Blogs > Liberty and Power > BETTY ANN ONG AND THE 9/11 COMMISSION

Jan 28, 2004 8:59 am


The National Commission on Terrorist Attacks Upon the United States is gearing up for a fight with the White House as it tries to complete its investigation into the nightmare of 9/11. I think it's pretty clear that the White House wants this investigation finished so that it does not have to suffer any embarrassments in an Election Year.

Yesterday, on a day of public hearings, the Commission released a tape of a conversation between flight attendant Betty Ann Ong and Nydia Gonzalez, who took the call from the American Airlines operations center. It was the first time the public had heard any recording of the chaos on American Airlines Flight 11.

Twenty-three minutes before the plane crashed into the North Tower of the World Trade Center, Ong relayed a report of the carnage on board: the first-class galley attendant, stabbed; the purser, stabbed; the passengers forced to the back of the plane, unable to breathe because of some kind of pepper spray or mace; the terrorists locked in the cockpit with the pilots.

Ong was calm enough to identify the first-class seats in which the terrorists were sitting."I think we're getting hijacked," she said. Somebody, she said, was trying to call"medical" to attend to the injured.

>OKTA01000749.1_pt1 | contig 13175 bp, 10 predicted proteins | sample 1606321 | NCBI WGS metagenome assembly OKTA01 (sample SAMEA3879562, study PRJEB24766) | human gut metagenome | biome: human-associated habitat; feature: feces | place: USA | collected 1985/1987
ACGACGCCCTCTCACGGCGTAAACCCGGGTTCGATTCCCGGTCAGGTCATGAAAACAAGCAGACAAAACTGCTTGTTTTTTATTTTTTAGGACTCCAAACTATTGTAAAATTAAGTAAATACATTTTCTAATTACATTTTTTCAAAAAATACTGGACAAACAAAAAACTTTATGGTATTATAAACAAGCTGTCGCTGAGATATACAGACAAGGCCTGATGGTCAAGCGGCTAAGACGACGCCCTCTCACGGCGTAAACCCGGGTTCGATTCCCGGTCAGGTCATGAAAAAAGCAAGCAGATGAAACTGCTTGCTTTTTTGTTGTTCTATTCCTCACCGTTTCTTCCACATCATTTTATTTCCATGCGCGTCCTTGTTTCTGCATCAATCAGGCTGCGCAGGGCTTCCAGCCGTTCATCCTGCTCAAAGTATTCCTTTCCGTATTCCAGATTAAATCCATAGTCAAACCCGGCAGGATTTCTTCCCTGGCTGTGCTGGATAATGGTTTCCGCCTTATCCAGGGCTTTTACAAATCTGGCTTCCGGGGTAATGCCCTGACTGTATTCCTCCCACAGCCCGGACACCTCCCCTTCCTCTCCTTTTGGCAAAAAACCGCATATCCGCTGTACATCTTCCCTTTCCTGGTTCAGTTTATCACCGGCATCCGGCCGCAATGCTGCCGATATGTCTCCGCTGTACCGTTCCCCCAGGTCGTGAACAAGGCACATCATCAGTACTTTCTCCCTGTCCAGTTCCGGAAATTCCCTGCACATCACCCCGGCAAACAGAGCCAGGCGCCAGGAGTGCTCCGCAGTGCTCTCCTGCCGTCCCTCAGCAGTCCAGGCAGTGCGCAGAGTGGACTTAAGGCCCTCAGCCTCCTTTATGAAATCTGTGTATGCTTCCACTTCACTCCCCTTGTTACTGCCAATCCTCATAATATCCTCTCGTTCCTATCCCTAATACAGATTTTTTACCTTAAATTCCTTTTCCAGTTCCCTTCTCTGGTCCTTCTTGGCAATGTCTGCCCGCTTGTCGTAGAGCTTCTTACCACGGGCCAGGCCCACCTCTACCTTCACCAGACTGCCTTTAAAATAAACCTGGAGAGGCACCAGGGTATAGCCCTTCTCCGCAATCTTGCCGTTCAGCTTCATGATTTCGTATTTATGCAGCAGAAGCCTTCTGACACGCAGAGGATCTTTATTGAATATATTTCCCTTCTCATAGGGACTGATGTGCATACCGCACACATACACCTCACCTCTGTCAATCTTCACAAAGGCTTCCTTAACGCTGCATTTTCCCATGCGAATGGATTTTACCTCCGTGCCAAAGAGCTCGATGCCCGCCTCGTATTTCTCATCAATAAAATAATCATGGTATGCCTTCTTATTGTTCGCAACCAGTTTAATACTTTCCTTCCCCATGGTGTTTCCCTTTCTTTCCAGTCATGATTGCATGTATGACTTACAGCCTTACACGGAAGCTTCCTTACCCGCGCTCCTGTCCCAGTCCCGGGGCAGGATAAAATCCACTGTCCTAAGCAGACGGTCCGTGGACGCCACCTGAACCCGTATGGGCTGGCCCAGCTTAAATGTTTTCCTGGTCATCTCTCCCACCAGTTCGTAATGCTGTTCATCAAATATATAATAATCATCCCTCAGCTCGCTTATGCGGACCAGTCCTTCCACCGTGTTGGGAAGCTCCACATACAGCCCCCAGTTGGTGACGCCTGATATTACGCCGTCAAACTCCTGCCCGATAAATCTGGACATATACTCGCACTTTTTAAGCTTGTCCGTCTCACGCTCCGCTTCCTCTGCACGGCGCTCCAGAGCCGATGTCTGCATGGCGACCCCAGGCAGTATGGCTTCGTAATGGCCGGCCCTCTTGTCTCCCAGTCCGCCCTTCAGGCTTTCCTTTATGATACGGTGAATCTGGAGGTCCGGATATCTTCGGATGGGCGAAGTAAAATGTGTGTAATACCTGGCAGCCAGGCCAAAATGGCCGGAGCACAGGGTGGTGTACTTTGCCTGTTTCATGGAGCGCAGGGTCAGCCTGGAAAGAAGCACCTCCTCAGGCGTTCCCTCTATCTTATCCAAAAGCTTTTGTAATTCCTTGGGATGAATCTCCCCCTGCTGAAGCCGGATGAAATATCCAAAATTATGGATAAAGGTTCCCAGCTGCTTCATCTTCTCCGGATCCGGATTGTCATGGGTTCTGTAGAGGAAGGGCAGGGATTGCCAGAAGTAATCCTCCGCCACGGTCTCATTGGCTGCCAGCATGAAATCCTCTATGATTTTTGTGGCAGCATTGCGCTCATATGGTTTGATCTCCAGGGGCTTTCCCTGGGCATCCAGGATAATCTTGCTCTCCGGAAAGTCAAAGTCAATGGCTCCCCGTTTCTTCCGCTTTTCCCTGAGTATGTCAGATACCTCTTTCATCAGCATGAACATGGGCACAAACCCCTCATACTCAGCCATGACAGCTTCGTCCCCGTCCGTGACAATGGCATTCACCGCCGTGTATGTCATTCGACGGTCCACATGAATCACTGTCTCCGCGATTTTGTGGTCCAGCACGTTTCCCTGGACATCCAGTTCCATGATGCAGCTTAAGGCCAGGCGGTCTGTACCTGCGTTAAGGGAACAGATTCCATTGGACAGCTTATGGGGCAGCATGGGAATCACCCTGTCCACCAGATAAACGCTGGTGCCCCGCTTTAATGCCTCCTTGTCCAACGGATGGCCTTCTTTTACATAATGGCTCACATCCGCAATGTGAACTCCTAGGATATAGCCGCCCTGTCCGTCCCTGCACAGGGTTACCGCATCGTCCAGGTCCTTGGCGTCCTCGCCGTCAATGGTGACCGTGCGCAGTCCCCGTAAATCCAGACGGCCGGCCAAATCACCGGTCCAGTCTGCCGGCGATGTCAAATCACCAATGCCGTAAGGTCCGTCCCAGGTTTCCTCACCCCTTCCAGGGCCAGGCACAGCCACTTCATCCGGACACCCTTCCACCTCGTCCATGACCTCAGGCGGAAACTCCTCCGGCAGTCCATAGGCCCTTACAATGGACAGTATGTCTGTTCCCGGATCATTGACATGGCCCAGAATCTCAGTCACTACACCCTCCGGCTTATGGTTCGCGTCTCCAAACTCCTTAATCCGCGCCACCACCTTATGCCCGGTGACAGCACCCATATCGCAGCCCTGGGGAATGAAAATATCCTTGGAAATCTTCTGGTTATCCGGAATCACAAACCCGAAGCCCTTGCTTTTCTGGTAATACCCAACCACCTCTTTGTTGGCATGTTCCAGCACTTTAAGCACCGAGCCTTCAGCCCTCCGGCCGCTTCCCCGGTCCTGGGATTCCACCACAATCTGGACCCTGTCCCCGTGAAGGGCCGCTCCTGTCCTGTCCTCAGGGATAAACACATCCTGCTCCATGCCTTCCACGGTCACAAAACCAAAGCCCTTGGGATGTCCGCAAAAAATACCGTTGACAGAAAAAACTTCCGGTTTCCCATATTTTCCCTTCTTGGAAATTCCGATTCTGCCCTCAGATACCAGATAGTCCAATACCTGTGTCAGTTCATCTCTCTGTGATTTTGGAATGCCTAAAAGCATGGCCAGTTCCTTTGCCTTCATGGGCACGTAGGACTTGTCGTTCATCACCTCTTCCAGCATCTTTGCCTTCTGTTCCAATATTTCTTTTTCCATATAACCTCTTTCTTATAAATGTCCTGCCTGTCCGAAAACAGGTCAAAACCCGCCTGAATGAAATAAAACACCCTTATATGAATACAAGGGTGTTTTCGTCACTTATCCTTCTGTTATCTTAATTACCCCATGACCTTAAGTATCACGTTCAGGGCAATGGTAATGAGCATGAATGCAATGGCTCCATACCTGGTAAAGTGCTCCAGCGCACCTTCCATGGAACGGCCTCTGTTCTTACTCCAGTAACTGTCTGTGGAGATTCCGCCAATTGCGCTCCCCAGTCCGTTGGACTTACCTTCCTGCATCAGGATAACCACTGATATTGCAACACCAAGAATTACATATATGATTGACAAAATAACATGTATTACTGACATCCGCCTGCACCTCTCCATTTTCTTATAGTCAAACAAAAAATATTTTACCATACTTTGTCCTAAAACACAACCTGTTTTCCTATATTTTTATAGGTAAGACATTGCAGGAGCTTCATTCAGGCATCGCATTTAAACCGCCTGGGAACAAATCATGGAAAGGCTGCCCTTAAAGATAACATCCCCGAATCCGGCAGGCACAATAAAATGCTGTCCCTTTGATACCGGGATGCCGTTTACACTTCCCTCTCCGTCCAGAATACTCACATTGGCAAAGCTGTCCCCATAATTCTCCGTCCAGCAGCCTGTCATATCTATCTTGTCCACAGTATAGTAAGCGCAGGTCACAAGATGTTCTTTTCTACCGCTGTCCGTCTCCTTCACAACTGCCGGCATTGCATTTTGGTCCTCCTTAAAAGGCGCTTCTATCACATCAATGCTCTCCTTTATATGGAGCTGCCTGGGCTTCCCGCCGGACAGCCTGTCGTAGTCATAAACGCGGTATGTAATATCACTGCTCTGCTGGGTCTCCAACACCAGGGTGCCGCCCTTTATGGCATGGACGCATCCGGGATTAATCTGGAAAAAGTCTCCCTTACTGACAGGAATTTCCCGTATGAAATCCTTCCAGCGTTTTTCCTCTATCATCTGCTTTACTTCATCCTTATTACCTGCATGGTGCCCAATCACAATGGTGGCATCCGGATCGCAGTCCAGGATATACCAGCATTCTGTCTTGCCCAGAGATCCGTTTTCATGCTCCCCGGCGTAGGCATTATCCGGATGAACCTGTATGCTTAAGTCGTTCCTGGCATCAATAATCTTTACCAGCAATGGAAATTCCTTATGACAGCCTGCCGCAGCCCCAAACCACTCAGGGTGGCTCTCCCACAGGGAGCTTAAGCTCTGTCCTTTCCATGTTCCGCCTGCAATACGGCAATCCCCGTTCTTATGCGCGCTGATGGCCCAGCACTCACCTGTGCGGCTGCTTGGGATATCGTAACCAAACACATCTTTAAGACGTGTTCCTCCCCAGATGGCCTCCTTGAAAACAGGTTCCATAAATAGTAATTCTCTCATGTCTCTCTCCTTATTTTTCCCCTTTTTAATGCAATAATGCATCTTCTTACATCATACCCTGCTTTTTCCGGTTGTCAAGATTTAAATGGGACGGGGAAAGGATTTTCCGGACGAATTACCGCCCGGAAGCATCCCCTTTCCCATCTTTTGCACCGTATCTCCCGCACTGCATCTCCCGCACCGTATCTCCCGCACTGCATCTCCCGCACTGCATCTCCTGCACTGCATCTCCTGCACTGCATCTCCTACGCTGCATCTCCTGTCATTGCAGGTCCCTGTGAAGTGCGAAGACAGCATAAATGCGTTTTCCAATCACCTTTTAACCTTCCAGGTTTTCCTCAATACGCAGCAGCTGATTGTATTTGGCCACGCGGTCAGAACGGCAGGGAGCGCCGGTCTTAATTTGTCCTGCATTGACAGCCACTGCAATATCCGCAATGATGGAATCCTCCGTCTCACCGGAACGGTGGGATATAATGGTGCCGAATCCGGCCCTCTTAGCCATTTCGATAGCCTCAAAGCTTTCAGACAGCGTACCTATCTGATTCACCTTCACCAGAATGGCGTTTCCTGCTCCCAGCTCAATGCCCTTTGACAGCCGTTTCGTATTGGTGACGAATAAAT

And then, silence.

Gonzalez asked:"What's going on, Betty? Betty, talk to me. ... Are you there? Betty?" Turning to security, Gonzalez wondered:"Do you think we lost her?"

Betty Ann Ong was just one individual lost on that day. One among nearly 2,800 individuals.

Because the unthinkable had happened.

I didn't know Betty Ann Ong, but, as a life-long New Yorker ... a life-long Brooklynite ... I knew a lot of people who were murdered on that day. I have precious memories too of the Twin Towers. And I've reflected on that infamous day several times over the last 28 months: first on "the day after", before I could even ascertain the full safety of everybody I knew who was in and around the WTC; and then, a year later.

There is nothing more important than understanding how this horror could have happened, and how to prevent it from happening again. There is nothing more important than understanding too the broader context that has given birth to such fanatical terrorism. And there is nothing more important than uprooting the actual Al Qaeda terrorist network responsible for this murderous attack upon American civilians.

And that's why I remain so indignant over this business with Iraq. Because it's a diversion from the central tasks at hand. Because it has virtually no relationship to the events of September 11th. Because it involves the United States in a Wilsonian project of nation-building that even George W. Bush once ridiculed.

President Bush: Let the commission finish its job.

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